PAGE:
ERBIL (Kurdistan 24) – The Dutch government has announced it would end it’s F-16 anti-Islamic State (IS) mission but would continue to train Kurdish troops and help the new NATO-mission in Baghdad.
“The end of the military battle against IS is in sight. At the same, time IS developed itself in Iraq to an underground movement that continues to be a threat through attacks,” the Dutch government said on Friday.
“This means that the Dutch mission in Iraq changes from an offensive action against IS to the strengthening of the security sector in all of Iraq to ensure Iraqis can safely return to their homes and continue their lives.”
Moreover, the Dutch government said safety for the most vulnerable groups such as Christians, Yezidi’s, and LGBTQ minorities are one of the main priorities.
The Dutch government will continue to employ 50 Dutch soldiers in the Kurdistan Region. Additionally, three to 12 Dutch soldiers will continue to train Iraqi Special Forces.
Moreover, Dutch military and civilian advisors will support the Kurdish security sector. They will back the professionalization of the Ministry of Peshmerga in the field of training and education.
The four Dutch F-16’s that take part in bombing raids in Iraq and eastern Syria will end their mission on Dec. 31, 2018.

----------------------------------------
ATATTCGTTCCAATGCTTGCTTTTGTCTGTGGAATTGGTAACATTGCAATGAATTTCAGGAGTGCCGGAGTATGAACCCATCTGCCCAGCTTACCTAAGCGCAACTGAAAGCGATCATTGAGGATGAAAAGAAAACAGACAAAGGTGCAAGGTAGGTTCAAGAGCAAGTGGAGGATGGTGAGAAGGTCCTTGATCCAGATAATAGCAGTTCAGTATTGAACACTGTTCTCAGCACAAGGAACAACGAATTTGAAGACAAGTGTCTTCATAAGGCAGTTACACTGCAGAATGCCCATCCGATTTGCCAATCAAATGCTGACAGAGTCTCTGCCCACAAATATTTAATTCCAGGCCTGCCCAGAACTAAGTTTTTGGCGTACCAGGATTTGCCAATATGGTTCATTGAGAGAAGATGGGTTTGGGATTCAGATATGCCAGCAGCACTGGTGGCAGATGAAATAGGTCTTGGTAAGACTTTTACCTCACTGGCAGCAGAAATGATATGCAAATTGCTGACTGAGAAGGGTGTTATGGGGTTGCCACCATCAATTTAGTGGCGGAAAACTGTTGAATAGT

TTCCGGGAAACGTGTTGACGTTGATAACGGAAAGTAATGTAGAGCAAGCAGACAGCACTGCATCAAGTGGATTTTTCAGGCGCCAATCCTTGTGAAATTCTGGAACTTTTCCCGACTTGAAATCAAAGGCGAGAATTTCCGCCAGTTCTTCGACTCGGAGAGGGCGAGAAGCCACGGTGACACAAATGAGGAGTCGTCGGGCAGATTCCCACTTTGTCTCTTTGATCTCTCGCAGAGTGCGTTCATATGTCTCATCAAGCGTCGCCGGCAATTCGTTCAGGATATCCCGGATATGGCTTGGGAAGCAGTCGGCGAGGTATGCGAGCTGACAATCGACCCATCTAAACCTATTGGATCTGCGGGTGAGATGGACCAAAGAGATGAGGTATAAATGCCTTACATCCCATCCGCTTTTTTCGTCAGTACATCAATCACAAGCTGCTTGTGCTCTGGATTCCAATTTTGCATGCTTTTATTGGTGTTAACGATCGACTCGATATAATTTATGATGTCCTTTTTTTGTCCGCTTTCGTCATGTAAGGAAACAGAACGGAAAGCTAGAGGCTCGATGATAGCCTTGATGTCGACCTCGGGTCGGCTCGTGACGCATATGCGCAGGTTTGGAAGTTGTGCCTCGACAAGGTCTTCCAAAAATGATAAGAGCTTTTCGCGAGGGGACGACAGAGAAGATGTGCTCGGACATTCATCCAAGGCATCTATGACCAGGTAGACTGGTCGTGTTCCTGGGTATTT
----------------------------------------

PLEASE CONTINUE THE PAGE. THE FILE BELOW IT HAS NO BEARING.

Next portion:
The Dutch government will also contribute 20 military and civil experts to the NATO-capacity mission in Iraq, which will start this autumn.
“The NATO-missions focuses on strengthening the Iraqi security sector and makes an important contribution to stability and security in post-IS Iraq,” the Dutch government said.
The Dutch Army is part of the Kurdistan Training Coordination Center (KTCC) that is made up of instructors from nine countries: Italy, Germany, the United Kingdom, Hungary, Norway, Finland, the Netherlands, Slovenia, and Sweden.
While the Dutch initially trained Peshmerga soldiers that were fighting IS through the KTCC mission, the assignment is now slightly changing. The Dutch Army now trains Kurdish instructors so that they can take over the training mission in the future.
Editing by Karzan Sulaivany